Dr Neil Bailey and Dr Stewart Thompson set up Oxford-based WildKey in 2004, offering species identification tools for PDAs ( www.wildkey.co.uk; 01865 483269).
"Undergraduates are more aware of the environment and climate change than ever before," says university lecturer Dr Stewart Thompson, "and yet they find it a challenge to identify species in their own backyard. If you want to save the planet, it's a good starting point to be able to recognise what lives on it."
And so Dr Thompson, 46, began a research project with his colleague, Dr Neil Bailey, 33, to address this shortfall in pre-university education. Their research evolved into "WildKey", a set of species identification tools that can be loaded onto a handheld Personal Digital Assistant and used easily by school students. The system was tested in 2005 with a butterfly pilot study and was an instant success. Not only were school students able to identify butterflies readily, the software allowed them to map species distribution against location through linkage to Global Positioning System satellites.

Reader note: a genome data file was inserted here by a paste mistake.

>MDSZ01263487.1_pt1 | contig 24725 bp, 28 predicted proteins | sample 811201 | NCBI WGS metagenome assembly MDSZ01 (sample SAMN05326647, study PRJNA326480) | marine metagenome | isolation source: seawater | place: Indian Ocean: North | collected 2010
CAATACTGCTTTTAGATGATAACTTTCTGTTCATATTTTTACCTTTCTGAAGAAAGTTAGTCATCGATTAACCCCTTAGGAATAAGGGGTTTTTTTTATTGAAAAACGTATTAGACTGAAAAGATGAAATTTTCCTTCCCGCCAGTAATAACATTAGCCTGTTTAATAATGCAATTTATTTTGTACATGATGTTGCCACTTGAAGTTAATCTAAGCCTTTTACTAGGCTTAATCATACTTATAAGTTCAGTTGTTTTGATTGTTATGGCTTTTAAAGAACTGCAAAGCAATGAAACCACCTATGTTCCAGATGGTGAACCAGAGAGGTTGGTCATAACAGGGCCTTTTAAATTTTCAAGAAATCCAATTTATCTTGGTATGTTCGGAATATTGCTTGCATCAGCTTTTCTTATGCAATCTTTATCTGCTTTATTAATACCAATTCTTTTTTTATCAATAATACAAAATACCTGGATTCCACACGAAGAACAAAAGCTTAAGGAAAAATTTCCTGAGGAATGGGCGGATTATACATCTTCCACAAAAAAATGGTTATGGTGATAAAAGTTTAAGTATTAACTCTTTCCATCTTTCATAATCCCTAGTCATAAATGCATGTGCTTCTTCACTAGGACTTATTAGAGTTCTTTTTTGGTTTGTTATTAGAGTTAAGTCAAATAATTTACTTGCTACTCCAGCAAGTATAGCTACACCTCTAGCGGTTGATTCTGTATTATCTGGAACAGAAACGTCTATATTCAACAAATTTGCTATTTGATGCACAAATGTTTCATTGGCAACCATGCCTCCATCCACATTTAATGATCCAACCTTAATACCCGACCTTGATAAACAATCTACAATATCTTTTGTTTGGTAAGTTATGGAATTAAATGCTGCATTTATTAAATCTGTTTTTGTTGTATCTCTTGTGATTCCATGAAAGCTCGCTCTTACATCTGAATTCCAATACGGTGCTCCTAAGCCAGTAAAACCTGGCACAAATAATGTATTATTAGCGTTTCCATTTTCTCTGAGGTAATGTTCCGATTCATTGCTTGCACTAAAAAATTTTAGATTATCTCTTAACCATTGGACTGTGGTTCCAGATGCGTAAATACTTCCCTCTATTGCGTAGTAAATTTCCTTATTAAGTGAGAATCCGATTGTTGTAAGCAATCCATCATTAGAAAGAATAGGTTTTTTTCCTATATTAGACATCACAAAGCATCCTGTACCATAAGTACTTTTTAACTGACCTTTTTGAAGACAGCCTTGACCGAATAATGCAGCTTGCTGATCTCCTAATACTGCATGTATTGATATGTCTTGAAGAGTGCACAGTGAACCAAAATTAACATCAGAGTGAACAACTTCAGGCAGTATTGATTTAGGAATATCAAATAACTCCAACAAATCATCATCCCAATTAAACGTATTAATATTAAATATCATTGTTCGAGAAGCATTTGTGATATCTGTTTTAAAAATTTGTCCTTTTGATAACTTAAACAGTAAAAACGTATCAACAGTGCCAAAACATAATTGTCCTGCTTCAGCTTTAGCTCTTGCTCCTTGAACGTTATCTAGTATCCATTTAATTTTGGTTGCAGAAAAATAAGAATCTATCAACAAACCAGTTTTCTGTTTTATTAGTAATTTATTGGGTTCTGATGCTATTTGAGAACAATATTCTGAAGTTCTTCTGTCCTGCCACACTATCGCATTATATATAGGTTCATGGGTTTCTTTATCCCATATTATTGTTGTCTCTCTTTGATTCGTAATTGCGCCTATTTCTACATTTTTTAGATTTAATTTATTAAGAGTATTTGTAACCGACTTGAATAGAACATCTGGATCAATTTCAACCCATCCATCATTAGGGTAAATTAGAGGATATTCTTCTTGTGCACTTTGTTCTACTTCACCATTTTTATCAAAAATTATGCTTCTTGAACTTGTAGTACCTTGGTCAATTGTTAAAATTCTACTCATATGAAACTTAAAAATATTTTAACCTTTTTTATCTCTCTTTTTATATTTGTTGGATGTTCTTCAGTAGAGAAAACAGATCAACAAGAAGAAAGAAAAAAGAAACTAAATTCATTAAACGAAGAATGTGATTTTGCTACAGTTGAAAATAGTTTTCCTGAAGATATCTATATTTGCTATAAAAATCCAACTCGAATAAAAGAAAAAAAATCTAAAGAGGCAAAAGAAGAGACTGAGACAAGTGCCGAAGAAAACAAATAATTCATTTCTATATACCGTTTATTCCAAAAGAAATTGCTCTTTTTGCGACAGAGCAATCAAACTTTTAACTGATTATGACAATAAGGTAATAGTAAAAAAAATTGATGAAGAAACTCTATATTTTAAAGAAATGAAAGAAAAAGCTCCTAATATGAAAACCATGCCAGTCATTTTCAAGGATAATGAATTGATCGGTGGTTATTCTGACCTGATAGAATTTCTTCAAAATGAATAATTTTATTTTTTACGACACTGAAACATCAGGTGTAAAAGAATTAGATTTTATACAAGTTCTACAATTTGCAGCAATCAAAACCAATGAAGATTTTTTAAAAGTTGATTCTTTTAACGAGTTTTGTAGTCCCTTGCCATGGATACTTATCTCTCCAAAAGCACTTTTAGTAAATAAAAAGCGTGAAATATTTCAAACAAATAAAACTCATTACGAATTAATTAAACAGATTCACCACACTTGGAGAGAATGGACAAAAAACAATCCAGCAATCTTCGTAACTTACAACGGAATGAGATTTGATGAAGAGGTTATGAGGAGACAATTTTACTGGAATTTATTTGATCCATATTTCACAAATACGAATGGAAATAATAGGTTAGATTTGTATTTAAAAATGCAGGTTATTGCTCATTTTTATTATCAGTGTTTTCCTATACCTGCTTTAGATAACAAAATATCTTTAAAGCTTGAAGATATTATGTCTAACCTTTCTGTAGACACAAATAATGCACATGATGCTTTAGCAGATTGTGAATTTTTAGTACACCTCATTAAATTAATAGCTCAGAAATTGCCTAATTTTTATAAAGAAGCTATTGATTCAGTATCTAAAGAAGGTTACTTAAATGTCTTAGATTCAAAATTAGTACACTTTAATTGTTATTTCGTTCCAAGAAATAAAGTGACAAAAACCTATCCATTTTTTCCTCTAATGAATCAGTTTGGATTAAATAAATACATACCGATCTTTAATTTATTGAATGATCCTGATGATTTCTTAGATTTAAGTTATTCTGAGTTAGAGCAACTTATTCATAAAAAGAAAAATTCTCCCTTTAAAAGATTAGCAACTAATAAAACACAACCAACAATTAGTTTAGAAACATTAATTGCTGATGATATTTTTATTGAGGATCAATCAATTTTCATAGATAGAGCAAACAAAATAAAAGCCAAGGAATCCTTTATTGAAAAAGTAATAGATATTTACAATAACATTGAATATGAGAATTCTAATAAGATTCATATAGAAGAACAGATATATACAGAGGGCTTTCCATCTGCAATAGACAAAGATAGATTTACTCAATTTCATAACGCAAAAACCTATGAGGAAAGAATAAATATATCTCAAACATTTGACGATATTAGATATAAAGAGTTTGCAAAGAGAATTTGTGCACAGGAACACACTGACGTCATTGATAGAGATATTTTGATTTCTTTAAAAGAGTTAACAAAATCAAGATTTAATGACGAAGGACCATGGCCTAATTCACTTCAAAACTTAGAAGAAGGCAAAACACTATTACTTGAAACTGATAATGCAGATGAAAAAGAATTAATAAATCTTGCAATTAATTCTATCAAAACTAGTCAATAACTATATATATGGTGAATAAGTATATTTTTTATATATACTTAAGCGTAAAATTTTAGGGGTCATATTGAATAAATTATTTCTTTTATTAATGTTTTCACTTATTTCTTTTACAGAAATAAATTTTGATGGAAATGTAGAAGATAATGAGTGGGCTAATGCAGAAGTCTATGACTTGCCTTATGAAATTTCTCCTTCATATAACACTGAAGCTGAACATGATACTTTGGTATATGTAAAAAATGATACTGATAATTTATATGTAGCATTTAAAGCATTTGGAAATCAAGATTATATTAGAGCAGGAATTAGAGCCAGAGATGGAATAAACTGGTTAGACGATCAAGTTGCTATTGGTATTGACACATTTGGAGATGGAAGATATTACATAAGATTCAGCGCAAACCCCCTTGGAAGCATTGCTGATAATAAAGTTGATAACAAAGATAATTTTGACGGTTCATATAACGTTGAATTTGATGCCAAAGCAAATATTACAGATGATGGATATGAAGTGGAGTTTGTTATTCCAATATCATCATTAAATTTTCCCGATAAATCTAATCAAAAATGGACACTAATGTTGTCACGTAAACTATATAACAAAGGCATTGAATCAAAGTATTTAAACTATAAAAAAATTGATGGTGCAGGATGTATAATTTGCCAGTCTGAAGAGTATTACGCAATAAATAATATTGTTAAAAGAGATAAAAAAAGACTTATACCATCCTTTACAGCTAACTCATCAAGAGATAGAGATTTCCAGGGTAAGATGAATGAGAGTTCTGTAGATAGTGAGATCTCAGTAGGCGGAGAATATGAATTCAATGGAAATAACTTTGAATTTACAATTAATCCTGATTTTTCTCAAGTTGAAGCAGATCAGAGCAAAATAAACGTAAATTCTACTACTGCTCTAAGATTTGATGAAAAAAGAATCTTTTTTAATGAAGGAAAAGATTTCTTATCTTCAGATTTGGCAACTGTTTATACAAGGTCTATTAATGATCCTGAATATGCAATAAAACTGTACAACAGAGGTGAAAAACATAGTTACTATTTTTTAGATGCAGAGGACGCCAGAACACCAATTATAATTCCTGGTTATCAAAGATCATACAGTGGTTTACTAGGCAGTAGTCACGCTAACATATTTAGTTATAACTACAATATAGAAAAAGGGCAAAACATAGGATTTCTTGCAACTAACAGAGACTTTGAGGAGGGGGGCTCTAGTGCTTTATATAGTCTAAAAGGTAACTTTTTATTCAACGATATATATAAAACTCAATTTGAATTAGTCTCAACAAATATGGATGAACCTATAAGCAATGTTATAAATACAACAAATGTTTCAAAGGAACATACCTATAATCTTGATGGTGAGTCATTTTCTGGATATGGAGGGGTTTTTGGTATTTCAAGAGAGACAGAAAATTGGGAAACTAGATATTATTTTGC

The pair realised quickly that there was a much wider public demand and a collaboration with the BBC TV's Springwatch series this year will enable their identification tools to reach a very broad audience. The only question was, how could they turn this into a real business?
Fortunately, commercial exploitation of academic research is now commonplace in universities and Dr Bailey was able to benefit from an "Enterprise Fellows" programme that links researchers with business expertise. And John Francis, Director of Research and Business Development at Oxford Brookes University, recognised the potential of what started as an educational exercise. "In this case, the idea was derived not only from basic research but also by identifying a need of our incoming students," says Francis.
With help from their university, Thompson and Bailey are now launching WildKey Ltd to commercialise their innovative products. And the market potential appears enormous, ranging from educational software to theme park visitor attractions with bespoke nature trails. "The ultimate dream," says Thompson, "is to be able to connect to a mobile phone from anywhere in the world and identify a species."Reuse content